Aussie gambling addict suing both Aristrocat/Melbourne Crown casino.

ladyhawke

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When you read the article, you will see that her case is based around the following points regarding the design of the game Dolphin Treasure, and other similarly configured games:

1: 'Firstly, what you see is not what you get when you play a poker machine. You see five reels spinning, you think that they are all the same size, but in fact the fifth reel is much larger than the first four. This dramatically decreases your chances of winning.'

2: 'Secondly, it appears that the symbols are evenly distributed on the reels as they spin. In fact, those symbols are not evenly distributed.'

Both of these points have been discussed ad-nauseam here in the CM forums, so undoubtedly we are perhaps more informed than other people, but ....is this information freely available to people who only play at bricks and mortar casinos, and have never played online in their lives?

It is easy to write her off as delusional, but is she?
 

snotter999

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here's the story on news.com.au

Wow. I didn't realise 10% of the worlds pokie machines are in the state of New South Wales!
No wonder the government doesn't want us playing online cos of the massive amount of tax they collect!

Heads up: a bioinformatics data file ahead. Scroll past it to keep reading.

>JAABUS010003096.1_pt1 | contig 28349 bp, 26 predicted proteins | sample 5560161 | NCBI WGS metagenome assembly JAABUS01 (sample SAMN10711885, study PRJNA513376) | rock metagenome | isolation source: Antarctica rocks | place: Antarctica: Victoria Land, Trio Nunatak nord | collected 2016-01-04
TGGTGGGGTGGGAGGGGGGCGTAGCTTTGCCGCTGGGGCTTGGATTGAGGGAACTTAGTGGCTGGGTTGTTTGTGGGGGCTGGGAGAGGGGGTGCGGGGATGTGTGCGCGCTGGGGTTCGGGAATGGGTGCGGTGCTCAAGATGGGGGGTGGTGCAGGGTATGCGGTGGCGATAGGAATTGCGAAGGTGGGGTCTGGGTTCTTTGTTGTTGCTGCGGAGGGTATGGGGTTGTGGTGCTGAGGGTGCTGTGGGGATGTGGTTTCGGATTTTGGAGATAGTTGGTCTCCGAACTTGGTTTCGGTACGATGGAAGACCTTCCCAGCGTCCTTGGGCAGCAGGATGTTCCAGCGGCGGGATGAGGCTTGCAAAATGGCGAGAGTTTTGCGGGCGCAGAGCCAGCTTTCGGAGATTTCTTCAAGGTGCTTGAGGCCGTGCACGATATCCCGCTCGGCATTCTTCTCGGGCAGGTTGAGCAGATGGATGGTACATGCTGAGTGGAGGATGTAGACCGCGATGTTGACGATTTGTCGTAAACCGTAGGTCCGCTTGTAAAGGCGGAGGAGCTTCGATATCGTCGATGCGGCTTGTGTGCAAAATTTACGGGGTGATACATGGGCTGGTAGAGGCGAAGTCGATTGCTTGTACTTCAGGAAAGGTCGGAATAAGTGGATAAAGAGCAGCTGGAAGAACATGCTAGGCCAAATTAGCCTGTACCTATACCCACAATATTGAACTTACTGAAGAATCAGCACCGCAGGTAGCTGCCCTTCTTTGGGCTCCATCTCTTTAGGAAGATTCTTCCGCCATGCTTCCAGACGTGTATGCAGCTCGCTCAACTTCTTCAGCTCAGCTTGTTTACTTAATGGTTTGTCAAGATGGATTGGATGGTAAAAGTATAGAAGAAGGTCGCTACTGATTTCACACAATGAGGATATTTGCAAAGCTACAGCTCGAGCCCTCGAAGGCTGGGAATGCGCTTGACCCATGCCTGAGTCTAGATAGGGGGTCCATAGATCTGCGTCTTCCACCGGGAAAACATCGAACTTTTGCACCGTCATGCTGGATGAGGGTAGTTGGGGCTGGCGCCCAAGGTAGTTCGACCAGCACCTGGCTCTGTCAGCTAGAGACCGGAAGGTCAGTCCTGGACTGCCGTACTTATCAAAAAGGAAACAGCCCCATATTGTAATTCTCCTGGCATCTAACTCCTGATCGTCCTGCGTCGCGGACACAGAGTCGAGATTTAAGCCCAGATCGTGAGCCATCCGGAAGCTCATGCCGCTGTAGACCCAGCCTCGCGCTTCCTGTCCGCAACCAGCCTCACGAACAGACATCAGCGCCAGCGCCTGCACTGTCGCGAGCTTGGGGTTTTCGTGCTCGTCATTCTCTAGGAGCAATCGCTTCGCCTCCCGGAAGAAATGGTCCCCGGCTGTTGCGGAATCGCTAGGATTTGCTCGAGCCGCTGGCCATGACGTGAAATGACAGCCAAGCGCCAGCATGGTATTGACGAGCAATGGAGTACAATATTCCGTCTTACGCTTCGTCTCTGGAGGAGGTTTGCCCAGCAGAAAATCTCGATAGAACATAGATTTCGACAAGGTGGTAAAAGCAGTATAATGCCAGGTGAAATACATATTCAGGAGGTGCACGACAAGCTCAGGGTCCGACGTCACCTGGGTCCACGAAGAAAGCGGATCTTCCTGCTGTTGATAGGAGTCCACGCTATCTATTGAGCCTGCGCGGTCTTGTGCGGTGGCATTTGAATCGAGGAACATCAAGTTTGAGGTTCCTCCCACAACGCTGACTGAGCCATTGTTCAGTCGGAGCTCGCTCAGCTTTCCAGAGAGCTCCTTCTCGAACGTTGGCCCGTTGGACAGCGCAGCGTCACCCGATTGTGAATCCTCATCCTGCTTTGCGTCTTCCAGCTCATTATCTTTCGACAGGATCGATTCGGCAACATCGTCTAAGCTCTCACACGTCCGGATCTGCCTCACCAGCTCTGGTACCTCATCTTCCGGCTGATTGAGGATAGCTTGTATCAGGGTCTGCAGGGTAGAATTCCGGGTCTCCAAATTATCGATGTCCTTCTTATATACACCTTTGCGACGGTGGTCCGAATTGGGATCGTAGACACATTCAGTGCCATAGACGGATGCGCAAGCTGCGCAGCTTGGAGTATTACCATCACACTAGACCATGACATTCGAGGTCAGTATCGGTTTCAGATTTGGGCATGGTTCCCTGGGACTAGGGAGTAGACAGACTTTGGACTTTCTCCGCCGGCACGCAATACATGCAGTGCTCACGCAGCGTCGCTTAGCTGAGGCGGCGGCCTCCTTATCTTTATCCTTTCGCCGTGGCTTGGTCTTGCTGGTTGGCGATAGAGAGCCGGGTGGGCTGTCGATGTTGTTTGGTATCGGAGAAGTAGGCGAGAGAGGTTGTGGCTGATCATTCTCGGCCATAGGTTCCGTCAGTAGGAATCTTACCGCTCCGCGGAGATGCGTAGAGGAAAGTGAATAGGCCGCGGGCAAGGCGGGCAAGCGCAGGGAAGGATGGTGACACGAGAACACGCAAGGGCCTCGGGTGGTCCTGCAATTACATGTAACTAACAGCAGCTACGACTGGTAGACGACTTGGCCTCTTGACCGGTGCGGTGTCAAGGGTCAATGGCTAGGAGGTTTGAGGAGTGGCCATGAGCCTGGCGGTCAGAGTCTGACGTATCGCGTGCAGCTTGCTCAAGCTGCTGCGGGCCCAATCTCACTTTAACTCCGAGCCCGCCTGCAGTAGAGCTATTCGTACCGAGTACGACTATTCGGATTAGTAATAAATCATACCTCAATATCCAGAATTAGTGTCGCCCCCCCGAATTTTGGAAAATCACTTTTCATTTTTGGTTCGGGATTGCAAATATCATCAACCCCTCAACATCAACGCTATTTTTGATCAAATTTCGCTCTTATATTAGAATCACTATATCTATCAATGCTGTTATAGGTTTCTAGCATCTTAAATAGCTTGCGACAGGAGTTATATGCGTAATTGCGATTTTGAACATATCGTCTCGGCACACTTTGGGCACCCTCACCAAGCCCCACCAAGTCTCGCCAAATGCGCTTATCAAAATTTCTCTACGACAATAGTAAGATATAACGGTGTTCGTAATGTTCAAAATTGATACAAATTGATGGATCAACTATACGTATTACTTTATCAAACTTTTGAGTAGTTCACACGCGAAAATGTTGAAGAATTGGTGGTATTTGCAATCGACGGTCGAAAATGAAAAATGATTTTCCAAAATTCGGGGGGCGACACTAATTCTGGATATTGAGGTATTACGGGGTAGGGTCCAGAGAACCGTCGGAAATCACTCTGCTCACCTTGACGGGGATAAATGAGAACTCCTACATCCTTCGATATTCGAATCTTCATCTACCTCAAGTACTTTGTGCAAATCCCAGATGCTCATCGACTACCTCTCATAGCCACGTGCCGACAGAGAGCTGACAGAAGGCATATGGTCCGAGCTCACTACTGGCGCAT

Harry_BKK

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From what i remember from my visits to the Crown in Melbourne and other establishment in Australia, it states clearly on all machines what the chance is to hit the top pay on a slot, e.g. 1:10Mio or something like that.

Plus the machines are plastered with warnings, can't remember them all as the last visit to Melbourne was in May 2013.

However, that kind of arguing leans into the American way of litigating such cases. A company has to put warnings for everything on their products even if it's plain obvious like: "Caution! Contents Hot!" on a coffee cup. I mean any normal person knows it's hot or have you ever seen a cold coffee coming from a steaming coffee machine? Only those trying to make money will pursue such cases.

EDIT: Of course modern slots are more psychology than anything else, I said it many times. Near misses, grand fanfare for small wins etc, all is contributing to a player wanting to have more of it.
 
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slotter999

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When you read the article, you will see that her case is based around the following points regarding the design of the game Dolphin Treasure, and other similarly configured games:

1: 'Firstly, what you see is not what you get when you play a poker machine. You see five reels spinning, you think that they are all the same size, but in fact the fifth reel is much larger than the first four. This dramatically decreases your chances of winning.'

2: 'Secondly, it appears that the symbols are evenly distributed on the reels as they spin. In fact, those symbols are not evenly distributed.'

Both of these points have been discussed ad-nauseam here in the CM forums, so undoubtedly we are perhaps more informed than other people, but ....is this information freely available to people who only play at bricks and mortar casinos, and have never played online in their lives?